If you wanted someone to cross a raging river so that you could show them the wonders of an untouched primal forest on the other side, would you focus their attention on the rushing river and the tiny stepping stone right in front of them, and try to handle their fears about taking that first step one by one? Or would you keep their attention on the opposite bank and the marvels that they were about to see, until their own desire rose so far as to overcome their fears about the stepping stone?

 

Buying your book is the stepping stone - a tiny step, full of fears born of parting with money, which you cannot normally hope to overcome in one conversation. What your book will show them - the wonders and marvels of a whole new world - is the primal forest.

 

Keep the prospect’s attention on the wonders and marvels and this magic will occur:

 

The prospect will themselves overcome their objections and take that first step with you.

 

By all means, make it as easy as you can for them: have a working link, a functioning delivery system, and a price low enough for them not to balk at, for example. Make the stepping stone itself as appealing and stable as you can, with an appropriately attractive cover and blurb and all the rest of it. But don’t zoom in on the stepping stone - zoom in on the forest beyond.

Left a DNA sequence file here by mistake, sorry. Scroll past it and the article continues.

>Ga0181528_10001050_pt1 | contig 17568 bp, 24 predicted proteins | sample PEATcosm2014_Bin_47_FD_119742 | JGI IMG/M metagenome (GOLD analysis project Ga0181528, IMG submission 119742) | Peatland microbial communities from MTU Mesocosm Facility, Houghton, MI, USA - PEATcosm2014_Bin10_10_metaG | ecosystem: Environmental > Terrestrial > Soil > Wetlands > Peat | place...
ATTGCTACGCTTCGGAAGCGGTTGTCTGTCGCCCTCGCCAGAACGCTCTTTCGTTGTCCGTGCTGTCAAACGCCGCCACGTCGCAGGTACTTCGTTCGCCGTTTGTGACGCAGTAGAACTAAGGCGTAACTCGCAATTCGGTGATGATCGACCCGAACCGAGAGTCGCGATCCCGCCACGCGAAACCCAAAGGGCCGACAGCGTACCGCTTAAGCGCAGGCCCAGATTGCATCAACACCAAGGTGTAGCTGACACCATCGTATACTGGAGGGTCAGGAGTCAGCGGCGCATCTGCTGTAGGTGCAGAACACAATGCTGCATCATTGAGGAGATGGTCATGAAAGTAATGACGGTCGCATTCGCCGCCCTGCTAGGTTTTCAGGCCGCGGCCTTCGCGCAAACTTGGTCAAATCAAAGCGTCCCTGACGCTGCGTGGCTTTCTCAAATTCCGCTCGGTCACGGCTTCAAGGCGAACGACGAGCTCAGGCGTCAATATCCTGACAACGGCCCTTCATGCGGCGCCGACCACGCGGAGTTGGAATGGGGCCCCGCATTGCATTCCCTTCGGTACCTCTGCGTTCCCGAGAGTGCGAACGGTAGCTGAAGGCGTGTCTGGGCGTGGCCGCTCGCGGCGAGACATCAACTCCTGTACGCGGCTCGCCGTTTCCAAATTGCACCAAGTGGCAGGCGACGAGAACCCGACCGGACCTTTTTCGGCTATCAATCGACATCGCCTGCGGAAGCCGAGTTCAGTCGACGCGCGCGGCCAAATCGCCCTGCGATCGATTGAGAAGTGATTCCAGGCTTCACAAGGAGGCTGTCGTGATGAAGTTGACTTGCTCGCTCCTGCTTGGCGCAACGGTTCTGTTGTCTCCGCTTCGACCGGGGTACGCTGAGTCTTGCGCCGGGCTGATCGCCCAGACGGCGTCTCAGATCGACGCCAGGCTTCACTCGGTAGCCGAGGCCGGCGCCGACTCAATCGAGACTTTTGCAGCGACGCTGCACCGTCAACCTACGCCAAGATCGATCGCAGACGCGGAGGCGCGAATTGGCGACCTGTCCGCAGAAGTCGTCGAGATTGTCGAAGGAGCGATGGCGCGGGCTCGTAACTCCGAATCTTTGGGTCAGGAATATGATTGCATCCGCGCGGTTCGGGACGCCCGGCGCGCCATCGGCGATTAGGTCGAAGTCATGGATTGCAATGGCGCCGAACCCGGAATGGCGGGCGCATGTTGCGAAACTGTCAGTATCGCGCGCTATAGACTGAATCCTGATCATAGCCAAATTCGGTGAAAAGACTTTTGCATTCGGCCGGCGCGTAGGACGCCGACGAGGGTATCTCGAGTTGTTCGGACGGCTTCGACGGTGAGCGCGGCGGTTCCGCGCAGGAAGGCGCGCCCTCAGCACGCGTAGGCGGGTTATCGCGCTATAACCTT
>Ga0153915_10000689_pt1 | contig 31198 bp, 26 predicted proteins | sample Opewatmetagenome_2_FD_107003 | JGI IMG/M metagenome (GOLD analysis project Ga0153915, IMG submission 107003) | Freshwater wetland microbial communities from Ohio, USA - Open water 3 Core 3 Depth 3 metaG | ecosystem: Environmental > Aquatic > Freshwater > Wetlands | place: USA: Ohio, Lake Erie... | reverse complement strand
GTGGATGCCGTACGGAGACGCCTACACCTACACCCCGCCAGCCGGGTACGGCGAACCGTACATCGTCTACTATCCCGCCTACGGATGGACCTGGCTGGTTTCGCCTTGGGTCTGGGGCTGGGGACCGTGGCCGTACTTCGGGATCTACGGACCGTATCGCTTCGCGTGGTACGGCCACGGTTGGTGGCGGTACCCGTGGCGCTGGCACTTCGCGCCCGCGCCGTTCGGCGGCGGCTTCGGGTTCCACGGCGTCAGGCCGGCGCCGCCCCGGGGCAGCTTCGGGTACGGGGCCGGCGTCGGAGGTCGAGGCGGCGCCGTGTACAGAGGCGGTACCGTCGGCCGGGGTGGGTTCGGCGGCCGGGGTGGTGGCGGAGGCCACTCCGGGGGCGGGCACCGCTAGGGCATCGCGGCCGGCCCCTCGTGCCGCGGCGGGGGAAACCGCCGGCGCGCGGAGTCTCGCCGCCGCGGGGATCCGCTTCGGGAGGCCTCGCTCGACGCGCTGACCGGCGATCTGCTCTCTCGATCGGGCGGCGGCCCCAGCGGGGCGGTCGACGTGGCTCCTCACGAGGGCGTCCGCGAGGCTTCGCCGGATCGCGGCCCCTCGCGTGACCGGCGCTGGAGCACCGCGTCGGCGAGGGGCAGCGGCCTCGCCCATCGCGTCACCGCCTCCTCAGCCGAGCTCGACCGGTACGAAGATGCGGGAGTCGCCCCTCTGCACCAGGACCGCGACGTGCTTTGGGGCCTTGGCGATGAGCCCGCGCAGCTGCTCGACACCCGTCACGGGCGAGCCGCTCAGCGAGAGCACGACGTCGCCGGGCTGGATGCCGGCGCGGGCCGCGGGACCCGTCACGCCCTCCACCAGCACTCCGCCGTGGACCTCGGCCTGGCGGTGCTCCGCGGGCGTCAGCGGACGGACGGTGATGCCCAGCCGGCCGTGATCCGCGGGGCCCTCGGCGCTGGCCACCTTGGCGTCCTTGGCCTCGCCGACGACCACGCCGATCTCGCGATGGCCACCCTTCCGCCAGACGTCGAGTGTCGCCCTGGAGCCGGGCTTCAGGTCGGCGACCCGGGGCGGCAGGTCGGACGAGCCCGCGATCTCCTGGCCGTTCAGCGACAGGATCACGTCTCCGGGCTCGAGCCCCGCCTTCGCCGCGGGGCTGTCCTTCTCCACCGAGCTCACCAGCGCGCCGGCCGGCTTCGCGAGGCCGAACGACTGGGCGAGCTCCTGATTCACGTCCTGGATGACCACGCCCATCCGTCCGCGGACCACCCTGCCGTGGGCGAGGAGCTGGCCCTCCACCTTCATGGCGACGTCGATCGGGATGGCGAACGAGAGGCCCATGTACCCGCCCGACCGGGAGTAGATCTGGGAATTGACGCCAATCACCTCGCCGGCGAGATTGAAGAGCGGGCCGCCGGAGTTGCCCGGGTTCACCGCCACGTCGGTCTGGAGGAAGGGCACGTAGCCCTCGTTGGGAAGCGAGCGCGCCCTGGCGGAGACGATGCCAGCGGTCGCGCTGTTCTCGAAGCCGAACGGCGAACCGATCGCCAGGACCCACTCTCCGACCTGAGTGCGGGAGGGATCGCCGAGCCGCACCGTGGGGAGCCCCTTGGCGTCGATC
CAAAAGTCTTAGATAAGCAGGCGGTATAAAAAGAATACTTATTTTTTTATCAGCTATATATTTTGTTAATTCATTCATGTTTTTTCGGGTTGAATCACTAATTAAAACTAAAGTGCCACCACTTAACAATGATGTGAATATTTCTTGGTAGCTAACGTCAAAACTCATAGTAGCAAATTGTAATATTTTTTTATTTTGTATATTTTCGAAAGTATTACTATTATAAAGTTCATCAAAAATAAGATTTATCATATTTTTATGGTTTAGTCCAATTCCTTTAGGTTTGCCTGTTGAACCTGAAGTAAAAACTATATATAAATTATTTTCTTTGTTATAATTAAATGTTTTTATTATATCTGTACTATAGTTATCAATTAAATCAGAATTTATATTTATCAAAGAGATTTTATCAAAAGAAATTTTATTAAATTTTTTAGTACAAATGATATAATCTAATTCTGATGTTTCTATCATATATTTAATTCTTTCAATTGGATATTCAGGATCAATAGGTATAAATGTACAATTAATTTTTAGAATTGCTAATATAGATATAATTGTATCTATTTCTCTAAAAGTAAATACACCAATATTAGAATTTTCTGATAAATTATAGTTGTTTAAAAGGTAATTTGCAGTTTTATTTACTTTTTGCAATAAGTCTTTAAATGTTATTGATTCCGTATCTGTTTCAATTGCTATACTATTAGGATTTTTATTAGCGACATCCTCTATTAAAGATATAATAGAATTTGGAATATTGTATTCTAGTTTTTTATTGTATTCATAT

Conversations take time; they are rich, they wander, they are the stuff of life. Spamming, which just involves you and a computer keyboard, seems quicker and easier. 

 

The trouble is that spamming doesn’t work, while conversations do.

 

4. Keep on having conversations with people you listed above, with friends, family, connections, members of sensible groups, and so on. Build the affinity.

 

They will come to know you. They will come to trust you. And they will start buying your book whether you mention it or not.

 

It will take time. It will take constant communication. But that’s one definition of marketing: communication.

 

Communication with strangers via a faceless cyberspace link is not really communication at all.

 

Conversations with real people, known partly by meeting them for real and partly by sharing some of your life through social media is, by definition, real communication.

 

It’s also real marketing.